Romeo November: A Lighthawk Story

The Colorado River is drying up. The lifeblood of the American southwest, providing water to 40 million people, wildlife, the region’s major cities, economies and agriculture, is experiencing record low water levels. Decades of drought, climate change, and increasing demand for water have left a river unable to meet all the needs. Lake Powell and Lake Mead are at rock bottom levels and wildfire has devastated forests across the west. The need to address these issues through collaboration and focused effort has never been greater.

Through the eyes of LightHawk volunteer pilot, Chuck Schroll, we begin our journey near Fort Collins, Colorado, where Hally Strevey of the Coalition for the Upper Poudre Watershed explains how her organization and others are confronting the challenge of healing a forest ecosystem from massive wildfire. Then we head to Price, Utah, where Jordan Nielsen of Trout Unlimited and landowner Leo Hardy show how they are working on the ground to heal a degraded stream using beaver dam analogues and other nature-based solutions. Lastly, we visit with Cochise County’s Mark Apel, who guides us across the San Pedro River watershed, illustrating strategies to recharge the regional aquifer to support healthy river flows and incredible biodiversity in this desert landscape.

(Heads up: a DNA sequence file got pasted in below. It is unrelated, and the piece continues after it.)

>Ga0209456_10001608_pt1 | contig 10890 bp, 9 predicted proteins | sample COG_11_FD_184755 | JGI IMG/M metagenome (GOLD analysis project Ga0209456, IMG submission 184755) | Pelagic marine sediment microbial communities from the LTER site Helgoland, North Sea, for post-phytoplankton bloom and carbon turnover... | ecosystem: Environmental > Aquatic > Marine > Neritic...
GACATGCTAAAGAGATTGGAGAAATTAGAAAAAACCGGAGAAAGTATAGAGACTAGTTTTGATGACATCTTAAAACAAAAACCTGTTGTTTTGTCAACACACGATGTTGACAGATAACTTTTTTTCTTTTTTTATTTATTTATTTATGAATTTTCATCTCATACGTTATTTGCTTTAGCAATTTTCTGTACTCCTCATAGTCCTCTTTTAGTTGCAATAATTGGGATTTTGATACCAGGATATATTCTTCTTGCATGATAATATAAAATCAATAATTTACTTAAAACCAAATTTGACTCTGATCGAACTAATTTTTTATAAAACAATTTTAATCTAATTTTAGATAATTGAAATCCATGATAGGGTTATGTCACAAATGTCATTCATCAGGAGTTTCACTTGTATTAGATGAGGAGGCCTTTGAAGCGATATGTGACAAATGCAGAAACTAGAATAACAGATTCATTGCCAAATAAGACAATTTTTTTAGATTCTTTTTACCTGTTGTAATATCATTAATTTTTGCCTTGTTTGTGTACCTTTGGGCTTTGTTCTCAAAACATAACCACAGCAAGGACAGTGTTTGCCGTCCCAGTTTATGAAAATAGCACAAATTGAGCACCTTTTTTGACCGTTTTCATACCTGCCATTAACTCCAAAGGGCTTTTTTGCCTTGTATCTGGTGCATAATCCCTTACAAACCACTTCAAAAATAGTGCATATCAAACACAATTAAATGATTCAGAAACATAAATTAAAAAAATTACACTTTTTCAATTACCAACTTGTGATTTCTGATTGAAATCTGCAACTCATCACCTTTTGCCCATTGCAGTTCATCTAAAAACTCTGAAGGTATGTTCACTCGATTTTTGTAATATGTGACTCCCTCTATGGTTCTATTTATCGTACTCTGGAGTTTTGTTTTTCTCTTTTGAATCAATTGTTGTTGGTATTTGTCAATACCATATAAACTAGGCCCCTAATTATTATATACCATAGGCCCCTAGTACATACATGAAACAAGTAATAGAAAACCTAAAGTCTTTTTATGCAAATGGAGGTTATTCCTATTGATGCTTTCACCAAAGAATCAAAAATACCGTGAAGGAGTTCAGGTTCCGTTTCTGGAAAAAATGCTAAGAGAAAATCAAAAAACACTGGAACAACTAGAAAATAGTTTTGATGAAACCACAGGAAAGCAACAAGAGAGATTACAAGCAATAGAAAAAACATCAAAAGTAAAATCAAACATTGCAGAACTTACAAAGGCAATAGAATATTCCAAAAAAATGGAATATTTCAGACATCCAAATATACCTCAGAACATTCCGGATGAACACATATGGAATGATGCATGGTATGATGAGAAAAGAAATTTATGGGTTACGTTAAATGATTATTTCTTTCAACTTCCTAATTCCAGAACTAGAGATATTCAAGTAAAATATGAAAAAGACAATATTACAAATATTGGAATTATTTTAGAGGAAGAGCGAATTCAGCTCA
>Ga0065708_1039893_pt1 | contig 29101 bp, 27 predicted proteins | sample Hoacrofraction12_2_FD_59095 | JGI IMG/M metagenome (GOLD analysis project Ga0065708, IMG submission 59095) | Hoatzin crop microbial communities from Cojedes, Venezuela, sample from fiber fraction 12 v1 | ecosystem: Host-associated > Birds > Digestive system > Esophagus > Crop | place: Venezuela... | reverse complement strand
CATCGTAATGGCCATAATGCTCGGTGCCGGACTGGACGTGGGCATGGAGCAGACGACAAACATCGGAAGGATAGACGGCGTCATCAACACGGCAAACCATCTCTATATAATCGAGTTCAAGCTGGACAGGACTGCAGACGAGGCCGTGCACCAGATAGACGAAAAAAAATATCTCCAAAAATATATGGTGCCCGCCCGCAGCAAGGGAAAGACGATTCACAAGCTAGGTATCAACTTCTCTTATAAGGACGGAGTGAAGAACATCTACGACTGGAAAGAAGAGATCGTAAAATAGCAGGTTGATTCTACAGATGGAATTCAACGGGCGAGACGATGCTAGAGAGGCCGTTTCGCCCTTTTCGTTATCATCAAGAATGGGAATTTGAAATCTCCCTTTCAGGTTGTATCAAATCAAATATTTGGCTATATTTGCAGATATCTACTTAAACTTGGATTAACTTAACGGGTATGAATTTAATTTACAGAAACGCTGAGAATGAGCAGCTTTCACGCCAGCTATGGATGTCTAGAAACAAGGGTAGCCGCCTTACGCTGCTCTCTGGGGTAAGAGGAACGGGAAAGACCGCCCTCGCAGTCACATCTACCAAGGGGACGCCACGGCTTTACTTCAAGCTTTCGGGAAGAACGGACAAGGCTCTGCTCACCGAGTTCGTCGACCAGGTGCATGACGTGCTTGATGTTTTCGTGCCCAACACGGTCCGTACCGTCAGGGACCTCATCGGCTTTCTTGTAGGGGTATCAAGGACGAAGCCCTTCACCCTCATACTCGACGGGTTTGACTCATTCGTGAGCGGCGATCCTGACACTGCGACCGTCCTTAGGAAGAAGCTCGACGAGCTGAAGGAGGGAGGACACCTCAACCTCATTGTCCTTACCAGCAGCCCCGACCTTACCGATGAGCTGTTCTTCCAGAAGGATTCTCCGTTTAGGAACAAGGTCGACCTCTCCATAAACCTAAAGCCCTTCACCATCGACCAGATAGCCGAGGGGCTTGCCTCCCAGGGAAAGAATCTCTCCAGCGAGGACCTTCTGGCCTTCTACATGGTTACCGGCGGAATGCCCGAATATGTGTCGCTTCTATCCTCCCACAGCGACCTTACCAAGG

One important way to address the impacts of prolonged drought is to foster natural climate change resiliency and water storage. Restoring forests damaged from wildfires helps regulate snow melt and water supply, improves water quality, and benefits wildlife and fisheries. Protecting and restoring riparian areas helps with water storage and retention and aquifer recharge, and provides important wildlife and fish habitat.